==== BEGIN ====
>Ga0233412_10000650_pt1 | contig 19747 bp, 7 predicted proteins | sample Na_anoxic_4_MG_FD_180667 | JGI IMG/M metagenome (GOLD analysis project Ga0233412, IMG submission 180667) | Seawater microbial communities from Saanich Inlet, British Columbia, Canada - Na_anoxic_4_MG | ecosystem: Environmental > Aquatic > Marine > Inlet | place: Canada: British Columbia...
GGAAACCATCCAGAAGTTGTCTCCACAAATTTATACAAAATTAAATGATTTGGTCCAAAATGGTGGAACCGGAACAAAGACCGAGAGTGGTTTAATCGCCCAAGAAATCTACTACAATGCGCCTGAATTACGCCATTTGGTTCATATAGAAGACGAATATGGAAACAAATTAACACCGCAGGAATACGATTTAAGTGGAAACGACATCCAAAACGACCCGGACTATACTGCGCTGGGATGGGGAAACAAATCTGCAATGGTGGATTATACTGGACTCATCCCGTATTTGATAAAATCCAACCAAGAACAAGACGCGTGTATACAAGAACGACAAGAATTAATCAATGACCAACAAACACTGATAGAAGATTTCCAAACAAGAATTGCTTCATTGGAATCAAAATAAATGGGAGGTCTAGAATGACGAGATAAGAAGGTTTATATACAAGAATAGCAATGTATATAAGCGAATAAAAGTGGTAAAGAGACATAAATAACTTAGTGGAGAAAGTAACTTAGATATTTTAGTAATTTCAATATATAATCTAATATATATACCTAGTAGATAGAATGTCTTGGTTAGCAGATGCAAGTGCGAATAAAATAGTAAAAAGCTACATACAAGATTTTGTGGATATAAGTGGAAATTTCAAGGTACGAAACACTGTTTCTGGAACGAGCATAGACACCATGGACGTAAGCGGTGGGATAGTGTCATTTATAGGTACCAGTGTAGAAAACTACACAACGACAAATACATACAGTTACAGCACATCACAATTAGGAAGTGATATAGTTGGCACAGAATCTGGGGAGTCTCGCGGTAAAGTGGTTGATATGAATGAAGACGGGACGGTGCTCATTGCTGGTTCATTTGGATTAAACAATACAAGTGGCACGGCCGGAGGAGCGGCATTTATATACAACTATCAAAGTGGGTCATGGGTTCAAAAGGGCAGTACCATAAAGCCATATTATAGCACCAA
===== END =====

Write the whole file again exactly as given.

>Ga0233412_10000650_pt1 | contig 19747 bp, 7 predicted proteins | sample Na_anoxic_4_MG_FD_180667 | JGI IMG/M metagenome (GOLD analysis project Ga0233412, IMG submission 180667) | Seawater microbial communities from Saanich Inlet, British Columbia, Canada - Na_anoxic_4_MG | ecosystem: Environmental > Aquatic > Marine > Inlet | place: Canada: British Columbia...
GGAAACCATCCAGAAGTTGTCTCCACAAATTTATACAAAATTAAATGATTTGGTCCAAAATGGTGGAACCGGAACAAAGACCGAGAGTGGTTTAATCGCCCAAGAAATCTACTACAATGCGCCTGAATTACGCCATTTGGTTCATATAGAAGACGAATATGGAAACAAATTAACACCGCAGGAATACGATTTAAGTGGAAACGACATCCAAAACGACCCGGACTATACTGCGCTGGGATGGGGAAACAAATCTGCAATGGTGGATTATACTGGACTCATCCCGTATTTGATAAAATCCAACCAAGAACAAGACGCGTGTATACAAGAACGACAAGAATTAATCAATGACCAACAAACACTGATAGAAGATTTCCAAACAAGAATTGCTTCATTGGAATCAAAATAAATGGGAGGTCTAGAATGACGAGATAAGAAGGTTTATATACAAGAATAGCAATGTATATAAGCGAATAAAAGTGGTAAAGAGACATAAATAACTTAGTGGAGAAAGTAACTTAGATATTTTAGTAATTTCAATATATAATCTAATATATATACCTAGTAGATAGAATGTCTTGGTTAGCAGATGCAAGTGCGAATAAAATAGTAAAAAGCTACATACAAGATTTTGTGGATATAAGTGGAAATTTCAAGGTACGAAACACTGTTTCTGGAACGAGCATAGACACCATGGACGTAAGCGGTGGGATAGTGTCATTTATAGGTACCAGTGTAGAAAACTACACAACGACAAATACATACAGTTACAGCACATCACAATTAGGAAGTGATATAGTTGGCACAGAATCTGGGGAGTCTCGCGGTAAAGTGGTTGATATGAATGAAGACGGGACGGTGCTCATTGCTGGTTCATTTGGATTAAACAATACAAGTGGCACGGCCGGAGGAGCGGCATTTATATACAACTATCAAAGTGGGTCATGGGTTCAAAAGGGCAGTACCATAAAGCCATATTATAGCACCAA